Ohio Outdoor News Cuffs & Collars – December 3, 2021
Division of Wildlife
Central Ohio – Wildlife District 1
In October, State wildlife officer Brad Kiger, assigned to Franklin County, attended a tree planting event at Sawmill Wetlands Education Area. The event was organized by the Friends of the Lower Olentangy Watershed, an Ohio Division of Wildlife partner. The trees were purchased by Accenture, and Del-Co Water helped transport the trees and auger holes. More than 50 volunteers showed up to help plant the trees. Ohio Division of Wildlife employees and the Friends of Lower Olentangy Watershed demonstrated how to properly plant a tree, assisted volunteers with planting, and answered questions. All the volunteers were excited to make a difference in this unique urban area.
State wildlife officer Brian Motsinger, assigned to Union County, was patrolling Big Island Wildlife Area during the youth and military waterfowl weekend when he unexpectedly reunited with military friends. Prior to becoming a wildlife officer, officer Motsinger served more than 24 years in the U.S. Army. Officer Motsinger’s first contact was his former battalion commander and his son. Officer Motsinger did not know his former battalion commander was a hunter, and they were elated to see each other again. Next, officer Motsinger met a retired Army National Guard officer and his son, who was currently serving in the Air National Guard. They soon discovered they had several mutual acquaintances, and while they were reminiscing, the group harvested four wood ducks. Officer Motsinger made more contacts with youth and military personnel, and found all hunters were fully licensed and committed no violations.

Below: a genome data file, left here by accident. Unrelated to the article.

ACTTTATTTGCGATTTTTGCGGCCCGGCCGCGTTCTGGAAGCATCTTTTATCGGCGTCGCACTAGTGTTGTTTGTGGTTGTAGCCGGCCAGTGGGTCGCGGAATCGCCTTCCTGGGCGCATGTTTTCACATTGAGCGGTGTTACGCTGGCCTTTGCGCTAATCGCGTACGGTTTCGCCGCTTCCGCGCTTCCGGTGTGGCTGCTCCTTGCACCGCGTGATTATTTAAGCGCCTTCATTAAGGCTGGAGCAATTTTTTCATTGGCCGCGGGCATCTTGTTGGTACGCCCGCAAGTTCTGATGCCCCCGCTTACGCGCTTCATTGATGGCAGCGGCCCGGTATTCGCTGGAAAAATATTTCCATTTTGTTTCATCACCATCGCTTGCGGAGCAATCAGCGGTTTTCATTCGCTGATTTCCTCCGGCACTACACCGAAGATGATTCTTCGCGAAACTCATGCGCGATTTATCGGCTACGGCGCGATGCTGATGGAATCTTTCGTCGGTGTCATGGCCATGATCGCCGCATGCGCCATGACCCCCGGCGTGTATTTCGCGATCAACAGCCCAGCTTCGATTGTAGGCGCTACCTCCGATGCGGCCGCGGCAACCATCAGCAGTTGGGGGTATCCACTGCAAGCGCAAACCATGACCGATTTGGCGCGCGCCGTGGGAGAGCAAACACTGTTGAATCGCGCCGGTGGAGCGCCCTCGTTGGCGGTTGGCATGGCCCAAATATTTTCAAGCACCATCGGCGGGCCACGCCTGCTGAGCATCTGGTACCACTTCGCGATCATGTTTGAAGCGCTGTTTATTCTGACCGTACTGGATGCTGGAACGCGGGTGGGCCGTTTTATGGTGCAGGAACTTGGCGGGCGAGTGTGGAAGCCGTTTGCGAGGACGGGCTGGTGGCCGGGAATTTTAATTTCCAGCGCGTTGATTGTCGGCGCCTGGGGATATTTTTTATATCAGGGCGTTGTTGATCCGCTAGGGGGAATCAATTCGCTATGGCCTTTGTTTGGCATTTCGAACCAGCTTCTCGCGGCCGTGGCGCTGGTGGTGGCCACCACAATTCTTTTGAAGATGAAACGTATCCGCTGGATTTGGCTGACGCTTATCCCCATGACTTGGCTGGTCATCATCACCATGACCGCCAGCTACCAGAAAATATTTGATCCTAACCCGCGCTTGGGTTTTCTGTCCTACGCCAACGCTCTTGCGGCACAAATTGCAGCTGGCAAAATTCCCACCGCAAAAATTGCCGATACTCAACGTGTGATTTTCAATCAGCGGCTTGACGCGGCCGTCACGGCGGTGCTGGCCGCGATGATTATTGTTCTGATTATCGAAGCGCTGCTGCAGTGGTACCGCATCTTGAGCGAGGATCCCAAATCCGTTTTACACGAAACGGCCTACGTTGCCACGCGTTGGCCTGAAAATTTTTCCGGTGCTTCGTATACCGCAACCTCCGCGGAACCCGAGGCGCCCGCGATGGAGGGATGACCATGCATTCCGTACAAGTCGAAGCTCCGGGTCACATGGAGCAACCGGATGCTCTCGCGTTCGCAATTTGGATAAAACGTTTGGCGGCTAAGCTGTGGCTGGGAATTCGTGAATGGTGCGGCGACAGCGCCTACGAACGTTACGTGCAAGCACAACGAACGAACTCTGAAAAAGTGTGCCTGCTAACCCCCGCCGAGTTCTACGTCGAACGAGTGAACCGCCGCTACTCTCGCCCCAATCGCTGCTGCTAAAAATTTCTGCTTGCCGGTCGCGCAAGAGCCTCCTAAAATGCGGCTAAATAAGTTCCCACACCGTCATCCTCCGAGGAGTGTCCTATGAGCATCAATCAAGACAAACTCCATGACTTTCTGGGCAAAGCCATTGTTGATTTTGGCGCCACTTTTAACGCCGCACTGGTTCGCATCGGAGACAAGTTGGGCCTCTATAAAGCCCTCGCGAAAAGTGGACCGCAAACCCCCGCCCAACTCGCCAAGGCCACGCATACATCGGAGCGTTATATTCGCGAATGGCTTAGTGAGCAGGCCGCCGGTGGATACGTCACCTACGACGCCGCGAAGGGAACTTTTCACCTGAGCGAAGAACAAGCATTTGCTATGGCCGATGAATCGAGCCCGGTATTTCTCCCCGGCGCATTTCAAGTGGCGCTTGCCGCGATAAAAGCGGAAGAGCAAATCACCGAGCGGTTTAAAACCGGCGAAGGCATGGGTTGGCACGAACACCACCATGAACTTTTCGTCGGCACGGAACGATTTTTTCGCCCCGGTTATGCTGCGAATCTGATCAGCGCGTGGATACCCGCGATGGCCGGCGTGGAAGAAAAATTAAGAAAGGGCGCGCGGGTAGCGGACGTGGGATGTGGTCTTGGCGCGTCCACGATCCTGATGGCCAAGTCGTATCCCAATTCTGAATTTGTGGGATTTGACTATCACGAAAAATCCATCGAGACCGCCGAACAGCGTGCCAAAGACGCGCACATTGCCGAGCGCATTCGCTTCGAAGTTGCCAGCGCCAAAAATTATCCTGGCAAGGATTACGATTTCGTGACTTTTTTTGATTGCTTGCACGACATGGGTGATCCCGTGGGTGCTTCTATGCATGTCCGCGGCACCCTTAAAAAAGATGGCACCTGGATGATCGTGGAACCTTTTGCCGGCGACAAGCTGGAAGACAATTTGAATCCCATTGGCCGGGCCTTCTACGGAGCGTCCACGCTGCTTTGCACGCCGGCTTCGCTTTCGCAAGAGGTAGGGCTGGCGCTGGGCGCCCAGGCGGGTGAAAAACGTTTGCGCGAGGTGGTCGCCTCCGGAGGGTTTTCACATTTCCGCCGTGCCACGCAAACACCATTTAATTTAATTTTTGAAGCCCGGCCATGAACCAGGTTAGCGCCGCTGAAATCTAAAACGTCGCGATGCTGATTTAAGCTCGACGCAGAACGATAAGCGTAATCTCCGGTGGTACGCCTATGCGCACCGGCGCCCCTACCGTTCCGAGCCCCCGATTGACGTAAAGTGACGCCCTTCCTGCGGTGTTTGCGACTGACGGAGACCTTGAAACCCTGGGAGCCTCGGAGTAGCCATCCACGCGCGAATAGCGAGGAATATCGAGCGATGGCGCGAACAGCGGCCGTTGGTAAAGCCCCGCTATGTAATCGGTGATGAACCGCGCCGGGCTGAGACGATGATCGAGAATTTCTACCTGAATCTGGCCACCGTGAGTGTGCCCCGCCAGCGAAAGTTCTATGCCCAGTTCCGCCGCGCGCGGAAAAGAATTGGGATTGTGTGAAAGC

Northwest Ohio – Wildlife District 2
In August, state wildlife officer Ryan Burke, assigned to Hancock County, received a call from a landowner who discovered a bankline that was set in a creek on his property. The caller stated that he had noticed a rope tied to a bridge, which then ran into the creek. After following the line, the caller found a large snapping turtle was hooked at the end of the rope. He told officer Burke that he had not given anyone permission to set lines on the property. Officer Burke went to the property and located two banklines. One of the lines had the appropriate contact information attached. The individual had a valid fishing license, which is needed for turtle trapping. Later that evening the landowner contacted officer Burke to inform him that the trapper had returned to check his lines. The landowner then spoke with the trapper, who agreed to move his banklines to another location.
In September, state wildlife officer Reid Van Cleve, assigned to Ottawa County, was checking anglers fishing from the Catawba State Park pier. An angler arrived and was asking about perch fishing. He informed officer Van Cleve that he had never fished for perch, but was planning to. The angler asked officer Van Cleve to look in his tackle box to make sure he had the proper equipment for perch fishing. Officer Van Cleve looked through the tackle box and informed the angler that he needed some different items to catch perch. Officer Van Cleve offered to help the man pick out the correct tackle at a nearby bait shop. The two went to the bait shop and officer Van Cleve helped the man choose some new tackle and understand how to use it correctly. Once all the items were purchased, the angler excitedly returned to the pier to pursue perch for the first time.